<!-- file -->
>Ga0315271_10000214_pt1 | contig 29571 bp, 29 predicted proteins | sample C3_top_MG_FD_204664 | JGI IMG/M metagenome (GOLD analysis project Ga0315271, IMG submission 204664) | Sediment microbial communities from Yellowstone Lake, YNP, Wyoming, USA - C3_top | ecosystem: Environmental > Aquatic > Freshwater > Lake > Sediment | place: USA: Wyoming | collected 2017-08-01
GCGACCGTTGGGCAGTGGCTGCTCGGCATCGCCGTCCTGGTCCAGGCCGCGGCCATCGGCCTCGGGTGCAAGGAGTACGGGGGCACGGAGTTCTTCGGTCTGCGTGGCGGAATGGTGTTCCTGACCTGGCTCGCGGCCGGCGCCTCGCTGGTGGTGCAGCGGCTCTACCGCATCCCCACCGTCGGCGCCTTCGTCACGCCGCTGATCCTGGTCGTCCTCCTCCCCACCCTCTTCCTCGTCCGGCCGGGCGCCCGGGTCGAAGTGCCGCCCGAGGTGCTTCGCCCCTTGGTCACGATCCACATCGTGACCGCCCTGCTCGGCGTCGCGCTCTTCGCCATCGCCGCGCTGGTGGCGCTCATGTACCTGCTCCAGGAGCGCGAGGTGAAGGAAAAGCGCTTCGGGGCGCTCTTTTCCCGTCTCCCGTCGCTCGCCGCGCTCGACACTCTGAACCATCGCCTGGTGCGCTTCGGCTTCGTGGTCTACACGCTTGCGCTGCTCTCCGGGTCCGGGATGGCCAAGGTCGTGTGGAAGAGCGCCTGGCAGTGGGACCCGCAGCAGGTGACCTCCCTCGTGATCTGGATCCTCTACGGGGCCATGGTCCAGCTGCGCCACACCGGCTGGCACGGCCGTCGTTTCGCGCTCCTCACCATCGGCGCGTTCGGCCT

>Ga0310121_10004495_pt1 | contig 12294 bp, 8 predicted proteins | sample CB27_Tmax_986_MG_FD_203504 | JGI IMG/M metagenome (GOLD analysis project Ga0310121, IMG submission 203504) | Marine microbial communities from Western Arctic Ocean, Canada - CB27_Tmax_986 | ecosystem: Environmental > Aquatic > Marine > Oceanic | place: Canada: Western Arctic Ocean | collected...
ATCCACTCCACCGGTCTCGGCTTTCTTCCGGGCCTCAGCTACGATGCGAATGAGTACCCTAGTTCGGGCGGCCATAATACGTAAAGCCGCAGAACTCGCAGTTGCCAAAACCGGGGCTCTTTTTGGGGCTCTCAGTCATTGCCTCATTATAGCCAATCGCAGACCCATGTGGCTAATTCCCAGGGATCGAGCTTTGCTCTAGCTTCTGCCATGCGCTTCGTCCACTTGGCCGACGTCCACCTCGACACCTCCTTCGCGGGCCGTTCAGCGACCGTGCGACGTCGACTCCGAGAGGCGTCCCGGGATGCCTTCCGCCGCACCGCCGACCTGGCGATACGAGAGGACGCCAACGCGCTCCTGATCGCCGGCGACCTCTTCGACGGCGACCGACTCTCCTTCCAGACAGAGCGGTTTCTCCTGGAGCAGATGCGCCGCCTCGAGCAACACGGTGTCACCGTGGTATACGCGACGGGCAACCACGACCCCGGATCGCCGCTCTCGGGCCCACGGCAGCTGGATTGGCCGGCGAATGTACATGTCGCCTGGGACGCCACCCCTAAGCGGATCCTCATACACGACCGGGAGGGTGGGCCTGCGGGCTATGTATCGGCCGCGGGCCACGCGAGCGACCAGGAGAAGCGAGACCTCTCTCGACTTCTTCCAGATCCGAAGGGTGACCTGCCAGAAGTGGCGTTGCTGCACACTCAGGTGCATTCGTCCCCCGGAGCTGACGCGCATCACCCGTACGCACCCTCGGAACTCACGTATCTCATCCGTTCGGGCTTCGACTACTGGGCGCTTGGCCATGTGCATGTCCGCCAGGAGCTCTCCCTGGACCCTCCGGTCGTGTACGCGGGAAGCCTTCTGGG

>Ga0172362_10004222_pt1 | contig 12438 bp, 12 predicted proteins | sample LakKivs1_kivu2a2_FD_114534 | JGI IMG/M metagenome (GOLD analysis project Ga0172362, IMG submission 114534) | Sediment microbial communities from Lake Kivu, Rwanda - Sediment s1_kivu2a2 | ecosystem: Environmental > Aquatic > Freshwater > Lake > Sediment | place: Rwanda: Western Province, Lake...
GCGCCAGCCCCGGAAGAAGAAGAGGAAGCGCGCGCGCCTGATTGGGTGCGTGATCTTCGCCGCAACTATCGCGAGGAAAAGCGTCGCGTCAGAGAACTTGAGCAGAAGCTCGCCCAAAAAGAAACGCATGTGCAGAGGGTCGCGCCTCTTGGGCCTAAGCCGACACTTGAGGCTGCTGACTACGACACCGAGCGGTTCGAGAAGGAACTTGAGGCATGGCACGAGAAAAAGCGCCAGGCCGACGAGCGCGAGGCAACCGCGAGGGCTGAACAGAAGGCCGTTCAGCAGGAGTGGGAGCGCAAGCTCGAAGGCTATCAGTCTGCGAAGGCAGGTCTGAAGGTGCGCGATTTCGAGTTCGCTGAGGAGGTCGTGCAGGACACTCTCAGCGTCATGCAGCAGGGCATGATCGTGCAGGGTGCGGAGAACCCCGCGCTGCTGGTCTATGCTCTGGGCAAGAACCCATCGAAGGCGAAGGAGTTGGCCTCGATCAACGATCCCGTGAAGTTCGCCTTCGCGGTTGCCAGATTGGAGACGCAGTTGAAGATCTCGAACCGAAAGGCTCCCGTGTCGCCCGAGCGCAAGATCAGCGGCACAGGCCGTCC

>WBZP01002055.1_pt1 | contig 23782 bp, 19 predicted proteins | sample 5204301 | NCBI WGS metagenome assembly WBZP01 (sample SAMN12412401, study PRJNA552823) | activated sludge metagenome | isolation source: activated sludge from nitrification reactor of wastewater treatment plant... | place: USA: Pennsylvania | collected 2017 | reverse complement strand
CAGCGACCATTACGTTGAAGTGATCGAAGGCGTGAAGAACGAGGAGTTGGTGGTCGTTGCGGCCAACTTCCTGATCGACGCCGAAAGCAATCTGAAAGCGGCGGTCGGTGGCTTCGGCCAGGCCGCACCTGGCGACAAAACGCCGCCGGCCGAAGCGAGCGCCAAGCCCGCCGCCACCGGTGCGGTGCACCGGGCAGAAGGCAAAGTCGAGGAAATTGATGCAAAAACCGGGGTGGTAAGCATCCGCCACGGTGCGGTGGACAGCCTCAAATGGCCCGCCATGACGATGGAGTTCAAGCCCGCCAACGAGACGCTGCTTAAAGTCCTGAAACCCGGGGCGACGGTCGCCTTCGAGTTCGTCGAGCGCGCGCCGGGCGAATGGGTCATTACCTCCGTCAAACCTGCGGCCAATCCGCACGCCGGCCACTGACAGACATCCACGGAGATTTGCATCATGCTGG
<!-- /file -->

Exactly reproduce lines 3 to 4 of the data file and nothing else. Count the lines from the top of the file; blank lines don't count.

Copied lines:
>Ga0310121_10004495_pt1 | contig 12294 bp, 8 predicted proteins | sample CB27_Tmax_986_MG_FD_203504 | JGI IMG/M metagenome (GOLD analysis project Ga0310121, IMG submission 203504) | Marine microbial communities from Western Arctic Ocean, Canada - CB27_Tmax_986 | ecosystem: Environmental > Aquatic > Marine > Oceanic | place: Canada: Western Arctic Ocean | collected...
ATCCACTCCACCGGTCTCGGCTTTCTTCCGGGCCTCAGCTACGATGCGAATGAGTACCCTAGTTCGGGCGGCCATAATACGTAAAGCCGCAGAACTCGCAGTTGCCAAAACCGGGGCTCTTTTTGGGGCTCTCAGTCATTGCCTCATTATAGCCAATCGCAGACCCATGTGGCTAATTCCCAGGGATCGAGCTTTGCTCTAGCTTCTGCCATGCGCTTCGTCCACTTGGCCGACGTCCACCTCGACACCTCCTTCGCGGGCCGTTCAGCGACCGTGCGACGTCGACTCCGAGAGGCGTCCCGGGATGCCTTCCGCCGCACCGCCGACCTGGCGATACGAGAGGACGCCAACGCGCTCCTGATCGCCGGCGACCTCTTCGACGGCGACCGACTCTCCTTCCAGACAGAGCGGTTTCTCCTGGAGCAGATGCGCCGCCTCGAGCAACACGGTGTCACCGTGGTATACGCGACGGGCAACCACGACCCCGGATCGCCGCTCTCGGGCCCACGGCAGCTGGATTGGCCGGCGAATGTACATGTCGCCTGGGACGCCACCCCTAAGCGGATCCTCATACACGACCGGGAGGGTGGGCCTGCGGGCTATGTATCGGCCGCGGGCCACGCGAGCGACCAGGAGAAGCGAGACCTCTCTCGACTTCTTCCAGATCCGAAGGGTGACCTGCCAGAAGTGGCGTTGCTGCACACTCAGGTGCATTCGTCCCCCGGAGCTGACGCGCATCACCCGTACGCACCCTCGGAACTCACGTATCTCATCCGTTCGGGCTTCGACTACTGGGCGCTTGGCCATGTGCATGTCCGCCAGGAGCTCTCCCTGGACCCTCCGGTCGTGTACGCGGGAAGCCTTCTGGG